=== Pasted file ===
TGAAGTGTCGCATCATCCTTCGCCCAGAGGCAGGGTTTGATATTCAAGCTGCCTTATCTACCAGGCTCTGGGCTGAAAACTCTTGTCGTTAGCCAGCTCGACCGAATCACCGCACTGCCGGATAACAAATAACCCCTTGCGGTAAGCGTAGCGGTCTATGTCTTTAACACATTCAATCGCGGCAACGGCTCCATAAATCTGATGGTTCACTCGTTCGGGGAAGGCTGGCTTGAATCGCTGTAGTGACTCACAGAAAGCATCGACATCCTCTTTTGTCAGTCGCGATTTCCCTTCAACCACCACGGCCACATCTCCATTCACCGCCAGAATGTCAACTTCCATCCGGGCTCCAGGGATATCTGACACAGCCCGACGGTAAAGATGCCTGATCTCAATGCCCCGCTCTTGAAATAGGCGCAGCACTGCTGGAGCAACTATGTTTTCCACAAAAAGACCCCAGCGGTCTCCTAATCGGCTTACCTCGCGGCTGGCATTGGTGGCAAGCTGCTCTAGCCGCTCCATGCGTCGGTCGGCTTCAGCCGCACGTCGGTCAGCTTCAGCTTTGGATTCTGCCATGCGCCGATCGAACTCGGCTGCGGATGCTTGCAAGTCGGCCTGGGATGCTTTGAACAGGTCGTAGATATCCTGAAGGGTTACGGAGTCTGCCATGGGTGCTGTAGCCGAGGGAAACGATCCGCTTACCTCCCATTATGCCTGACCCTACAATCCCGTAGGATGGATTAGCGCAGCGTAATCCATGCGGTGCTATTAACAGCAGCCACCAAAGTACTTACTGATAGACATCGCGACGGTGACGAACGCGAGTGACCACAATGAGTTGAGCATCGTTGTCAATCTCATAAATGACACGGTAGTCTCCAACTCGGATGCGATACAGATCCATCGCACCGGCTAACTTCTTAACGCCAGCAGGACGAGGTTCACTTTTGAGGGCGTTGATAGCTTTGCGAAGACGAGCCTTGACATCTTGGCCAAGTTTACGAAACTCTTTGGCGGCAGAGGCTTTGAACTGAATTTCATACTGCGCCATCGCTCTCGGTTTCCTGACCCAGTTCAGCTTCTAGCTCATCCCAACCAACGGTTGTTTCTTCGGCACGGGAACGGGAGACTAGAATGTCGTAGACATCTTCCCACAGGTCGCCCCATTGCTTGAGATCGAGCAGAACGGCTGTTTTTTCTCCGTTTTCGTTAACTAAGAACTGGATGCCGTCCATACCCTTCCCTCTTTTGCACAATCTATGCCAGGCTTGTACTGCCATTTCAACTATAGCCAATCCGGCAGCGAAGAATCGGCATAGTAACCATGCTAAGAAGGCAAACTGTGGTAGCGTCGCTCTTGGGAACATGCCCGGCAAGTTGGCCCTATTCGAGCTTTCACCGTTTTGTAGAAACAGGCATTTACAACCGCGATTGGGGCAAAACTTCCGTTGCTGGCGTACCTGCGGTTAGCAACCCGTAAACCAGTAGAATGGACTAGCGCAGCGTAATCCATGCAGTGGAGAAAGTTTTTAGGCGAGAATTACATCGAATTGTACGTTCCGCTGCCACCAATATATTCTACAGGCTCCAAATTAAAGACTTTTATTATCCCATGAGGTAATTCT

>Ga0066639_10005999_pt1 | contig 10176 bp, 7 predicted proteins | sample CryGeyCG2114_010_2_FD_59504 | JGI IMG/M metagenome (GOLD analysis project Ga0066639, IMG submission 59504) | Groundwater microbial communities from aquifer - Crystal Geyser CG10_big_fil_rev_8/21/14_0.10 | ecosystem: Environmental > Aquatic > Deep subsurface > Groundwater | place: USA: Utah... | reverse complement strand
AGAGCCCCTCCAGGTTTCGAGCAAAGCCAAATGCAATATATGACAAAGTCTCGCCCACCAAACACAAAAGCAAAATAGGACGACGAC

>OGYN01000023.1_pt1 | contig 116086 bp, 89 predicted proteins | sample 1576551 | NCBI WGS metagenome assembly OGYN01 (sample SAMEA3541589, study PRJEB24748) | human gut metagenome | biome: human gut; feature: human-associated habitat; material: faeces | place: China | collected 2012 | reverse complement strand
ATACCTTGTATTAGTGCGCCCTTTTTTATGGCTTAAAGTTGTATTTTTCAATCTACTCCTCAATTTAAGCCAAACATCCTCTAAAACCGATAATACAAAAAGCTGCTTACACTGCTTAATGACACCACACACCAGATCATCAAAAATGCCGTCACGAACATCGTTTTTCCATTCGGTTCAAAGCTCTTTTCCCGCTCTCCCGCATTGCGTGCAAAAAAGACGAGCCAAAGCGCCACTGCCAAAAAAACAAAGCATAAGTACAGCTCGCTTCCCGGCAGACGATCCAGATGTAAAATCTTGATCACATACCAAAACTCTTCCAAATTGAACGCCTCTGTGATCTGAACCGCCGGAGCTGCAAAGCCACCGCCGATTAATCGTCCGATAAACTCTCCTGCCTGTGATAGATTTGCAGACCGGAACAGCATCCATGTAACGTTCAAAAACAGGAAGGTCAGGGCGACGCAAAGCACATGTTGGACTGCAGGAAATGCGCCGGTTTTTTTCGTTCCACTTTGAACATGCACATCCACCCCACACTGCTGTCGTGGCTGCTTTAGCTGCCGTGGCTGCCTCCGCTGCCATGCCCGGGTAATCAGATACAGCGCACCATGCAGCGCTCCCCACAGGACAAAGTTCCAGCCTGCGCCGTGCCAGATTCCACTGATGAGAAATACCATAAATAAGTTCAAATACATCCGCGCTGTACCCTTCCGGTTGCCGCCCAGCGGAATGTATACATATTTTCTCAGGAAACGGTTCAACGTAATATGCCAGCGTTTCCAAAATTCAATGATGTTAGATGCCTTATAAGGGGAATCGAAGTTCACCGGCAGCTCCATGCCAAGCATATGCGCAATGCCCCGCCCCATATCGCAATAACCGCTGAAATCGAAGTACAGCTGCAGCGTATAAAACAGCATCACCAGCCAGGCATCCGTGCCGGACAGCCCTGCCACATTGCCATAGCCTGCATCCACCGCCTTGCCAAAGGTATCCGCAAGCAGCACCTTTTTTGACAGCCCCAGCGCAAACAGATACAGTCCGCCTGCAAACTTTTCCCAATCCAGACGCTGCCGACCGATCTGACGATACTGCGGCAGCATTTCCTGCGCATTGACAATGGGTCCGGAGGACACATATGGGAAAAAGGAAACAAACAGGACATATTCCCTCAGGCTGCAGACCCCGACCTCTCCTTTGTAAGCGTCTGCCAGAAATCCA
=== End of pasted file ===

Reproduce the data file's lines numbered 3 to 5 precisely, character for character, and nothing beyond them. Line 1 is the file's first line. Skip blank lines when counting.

AGAGCCCCTCCAGGTTTCGAGCAAAGCCAAATGCAATATATGACAAAGTCTCGCCCACCAAACACAAAAGCAAAATAGGACGACGAC

>OGYN01000023.1_pt1 | contig 116086 bp, 89 predicted proteins | sample 1576551 | NCBI WGS metagenome assembly OGYN01 (sample SAMEA3541589, study PRJEB24748) | human gut metagenome | biome: human gut; feature: human-associated habitat; material: faeces | place: China | collected 2012 | reverse complement strand
ATACCTTGTATTAGTGCGCCCTTTTTTATGGCTTAAAGTTGTATTTTTCAATCTACTCCTCAATTTAAGCCAAACATCCTCTAAAACCGATAATACAAAAAGCTGCTTACACTGCTTAATGACACCACACACCAGATCATCAAAAATGCCGTCACGAACATCGTTTTTCCATTCGGTTCAAAGCTCTTTTCCCGCTCTCCCGCATTGCGTGCAAAAAAGACGAGCCAAAGCGCCACTGCCAAAAAAACAAAGCATAAGTACAGCTCGCTTCCCGGCAGACGATCCAGATGTAAAATCTTGATCACATACCAAAACTCTTCCAAATTGAACGCCTCTGTGATCTGAACCGCCGGAGCTGCAAAGCCACCGCCGATTAATCGTCCGATAAACTCTCCTGCCTGTGATAGATTTGCAGACCGGAACAGCATCCATGTAACGTTCAAAAACAGGAAGGTCAGGGCGACGCAAAGCACATGTTGGACTGCAGGAAATGCGCCGGTTTTTTTCGTTCCACTTTGAACATGCACATCCACCCCACACTGCTGTCGTGGCTGCTTTAGCTGCCGTGGCTGCCTCCGCTGCCATGCCCGGGTAATCAGATACAGCGCACCATGCAGCGCTCCCCACAGGACAAAGTTCCAGCCTGCGCCGTGCCAGATTCCACTGATGAGAAATACCATAAATAAGTTCAAATACATCCGCGCTGTACCCTTCCGGTTGCCGCCCAGCGGAATGTATACATATTTTCTCAGGAAACGGTTCAACGTAATATGCCAGCGTTTCCAAAATTCAATGATGTTAGATGCCTTATAAGGGGAATCGAAGTTCACCGGCAGCTCCATGCCAAGCATATGCGCAATGCCCCGCCCCATATCGCAATAACCGCTGAAATCGAAGTACAGCTGCAGCGTATAAAACAGCATCACCAGCCAGGCATCCGTGCCGGACAGCCCTGCCACATTGCCATAGCCTGCATCCACCGCCTTGCCAAAGGTATCCGCAAGCAGCACCTTTTTTGACAGCCCCAGCGCAAACAGATACAGTCCGCCTGCAAACTTTTCCCAATCCAGACGCTGCCGACCGATCTGACGATACTGCGGCAGCATTTCCTGCGCATTGACAATGGGTCCGGAGGACACATATGGGAAAAAGGAAACAAACAGGACATATTCCCTCAGGCTGCAGACCCCGACCTCTCCTTTGTAAGCGTCTGCCAGAAATCCA